Ibarra watches a long procession in the street, which culminates with the Virgin Mary, who is pulled in a cart by people dressed as ghosts. Amidst the celebrations, police officers beat back onlookers to make sure the streets remain clear. Ibarra is disgusted by the vigor these officers apply to the task, and he asks the mayor if “they hand out these blows as punishment for one’s sins or merely because they enjoy it.” The Captain General overhears this and agrees with Ibarra, saying it would be “better to ban” this kind of celebration.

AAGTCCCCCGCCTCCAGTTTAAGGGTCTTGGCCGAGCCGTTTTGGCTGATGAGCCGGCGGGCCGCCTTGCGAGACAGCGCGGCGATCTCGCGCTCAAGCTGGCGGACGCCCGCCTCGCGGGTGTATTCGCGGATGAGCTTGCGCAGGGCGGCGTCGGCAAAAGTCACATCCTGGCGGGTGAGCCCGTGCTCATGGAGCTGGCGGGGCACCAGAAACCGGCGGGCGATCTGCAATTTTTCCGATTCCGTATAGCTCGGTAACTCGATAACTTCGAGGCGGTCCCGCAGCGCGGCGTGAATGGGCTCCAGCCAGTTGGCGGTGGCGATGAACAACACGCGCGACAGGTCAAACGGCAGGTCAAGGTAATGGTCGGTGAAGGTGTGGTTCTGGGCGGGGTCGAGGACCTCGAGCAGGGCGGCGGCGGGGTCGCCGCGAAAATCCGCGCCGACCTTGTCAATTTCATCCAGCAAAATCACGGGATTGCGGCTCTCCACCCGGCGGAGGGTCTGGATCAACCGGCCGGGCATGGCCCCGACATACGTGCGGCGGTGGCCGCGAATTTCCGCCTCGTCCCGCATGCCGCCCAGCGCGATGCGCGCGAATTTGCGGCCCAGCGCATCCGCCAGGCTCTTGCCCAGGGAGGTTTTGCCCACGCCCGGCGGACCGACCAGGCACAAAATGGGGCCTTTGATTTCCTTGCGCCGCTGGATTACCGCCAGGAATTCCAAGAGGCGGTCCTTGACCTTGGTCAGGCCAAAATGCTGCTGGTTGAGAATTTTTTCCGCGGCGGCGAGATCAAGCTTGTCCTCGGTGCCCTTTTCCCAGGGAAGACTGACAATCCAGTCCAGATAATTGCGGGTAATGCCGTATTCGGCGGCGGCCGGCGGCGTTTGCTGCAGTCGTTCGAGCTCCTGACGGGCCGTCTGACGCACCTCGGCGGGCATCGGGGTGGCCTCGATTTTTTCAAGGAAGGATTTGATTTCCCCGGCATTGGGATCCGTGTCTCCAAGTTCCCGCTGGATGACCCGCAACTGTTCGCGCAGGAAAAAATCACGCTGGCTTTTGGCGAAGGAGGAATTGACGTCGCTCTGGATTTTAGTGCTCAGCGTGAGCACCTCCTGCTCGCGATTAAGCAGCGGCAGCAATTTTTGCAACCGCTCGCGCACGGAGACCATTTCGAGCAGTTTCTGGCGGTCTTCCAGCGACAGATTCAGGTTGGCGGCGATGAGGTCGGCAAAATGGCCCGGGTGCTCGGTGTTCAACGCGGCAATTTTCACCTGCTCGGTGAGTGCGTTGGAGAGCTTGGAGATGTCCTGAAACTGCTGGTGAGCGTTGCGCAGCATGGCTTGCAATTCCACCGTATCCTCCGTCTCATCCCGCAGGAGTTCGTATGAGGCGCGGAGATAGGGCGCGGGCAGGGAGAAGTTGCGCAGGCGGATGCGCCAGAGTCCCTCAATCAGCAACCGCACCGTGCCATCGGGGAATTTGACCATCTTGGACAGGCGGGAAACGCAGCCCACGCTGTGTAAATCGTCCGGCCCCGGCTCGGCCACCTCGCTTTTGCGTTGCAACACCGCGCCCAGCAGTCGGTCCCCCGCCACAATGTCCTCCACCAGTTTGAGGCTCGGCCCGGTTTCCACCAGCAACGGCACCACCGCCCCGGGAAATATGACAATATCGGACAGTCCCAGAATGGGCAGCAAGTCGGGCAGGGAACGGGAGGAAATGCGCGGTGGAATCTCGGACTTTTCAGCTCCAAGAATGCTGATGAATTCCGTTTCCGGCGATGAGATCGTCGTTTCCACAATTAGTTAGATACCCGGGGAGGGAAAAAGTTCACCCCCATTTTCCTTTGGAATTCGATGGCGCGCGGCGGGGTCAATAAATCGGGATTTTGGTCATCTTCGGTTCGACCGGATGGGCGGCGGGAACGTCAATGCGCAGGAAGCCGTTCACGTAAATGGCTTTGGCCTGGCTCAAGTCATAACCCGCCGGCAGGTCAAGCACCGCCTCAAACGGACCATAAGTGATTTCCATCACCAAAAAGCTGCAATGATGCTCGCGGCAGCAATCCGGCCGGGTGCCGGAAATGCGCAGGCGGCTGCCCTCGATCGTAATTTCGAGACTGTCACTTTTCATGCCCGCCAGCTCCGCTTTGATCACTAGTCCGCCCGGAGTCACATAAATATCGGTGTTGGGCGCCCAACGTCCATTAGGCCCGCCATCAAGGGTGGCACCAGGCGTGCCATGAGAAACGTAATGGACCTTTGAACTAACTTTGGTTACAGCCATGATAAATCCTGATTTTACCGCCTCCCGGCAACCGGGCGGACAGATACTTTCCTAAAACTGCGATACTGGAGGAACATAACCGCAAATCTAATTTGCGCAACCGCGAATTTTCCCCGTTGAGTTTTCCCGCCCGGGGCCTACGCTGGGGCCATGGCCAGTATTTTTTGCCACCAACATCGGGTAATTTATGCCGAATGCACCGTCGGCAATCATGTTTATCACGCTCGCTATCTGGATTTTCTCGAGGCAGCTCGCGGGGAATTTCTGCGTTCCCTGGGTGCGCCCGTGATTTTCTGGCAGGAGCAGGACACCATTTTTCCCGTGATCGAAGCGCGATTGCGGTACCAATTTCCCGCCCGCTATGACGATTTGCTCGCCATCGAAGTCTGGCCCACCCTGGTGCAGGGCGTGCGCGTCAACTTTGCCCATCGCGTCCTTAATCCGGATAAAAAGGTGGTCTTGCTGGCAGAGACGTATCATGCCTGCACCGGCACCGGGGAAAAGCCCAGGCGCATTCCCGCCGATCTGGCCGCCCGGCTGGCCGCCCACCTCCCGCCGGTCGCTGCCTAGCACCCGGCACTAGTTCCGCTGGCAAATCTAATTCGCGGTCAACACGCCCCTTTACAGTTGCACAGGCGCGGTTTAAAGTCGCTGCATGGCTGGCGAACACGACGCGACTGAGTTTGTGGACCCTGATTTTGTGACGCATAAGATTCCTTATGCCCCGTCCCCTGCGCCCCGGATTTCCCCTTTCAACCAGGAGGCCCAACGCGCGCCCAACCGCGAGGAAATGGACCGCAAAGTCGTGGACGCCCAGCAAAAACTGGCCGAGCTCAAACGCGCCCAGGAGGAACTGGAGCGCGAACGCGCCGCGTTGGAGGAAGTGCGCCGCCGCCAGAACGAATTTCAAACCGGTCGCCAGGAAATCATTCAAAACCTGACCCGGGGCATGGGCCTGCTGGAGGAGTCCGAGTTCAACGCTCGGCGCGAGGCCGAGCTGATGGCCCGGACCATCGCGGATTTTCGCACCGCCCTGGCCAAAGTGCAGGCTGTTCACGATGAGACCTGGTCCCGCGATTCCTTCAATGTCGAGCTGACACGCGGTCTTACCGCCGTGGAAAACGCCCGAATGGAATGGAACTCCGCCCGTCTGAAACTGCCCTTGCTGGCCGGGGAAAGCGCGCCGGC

Once again, the Captain General voices his skepticism regarding how much power the town of San Diego grants the church. When he says that it would be “better to ban” such processions, he aligns himself with the town’s younger, liberal body, putting himself alongside people like Don Filipo, who resent the fact that the town must pay for spectacles that only benefit the church.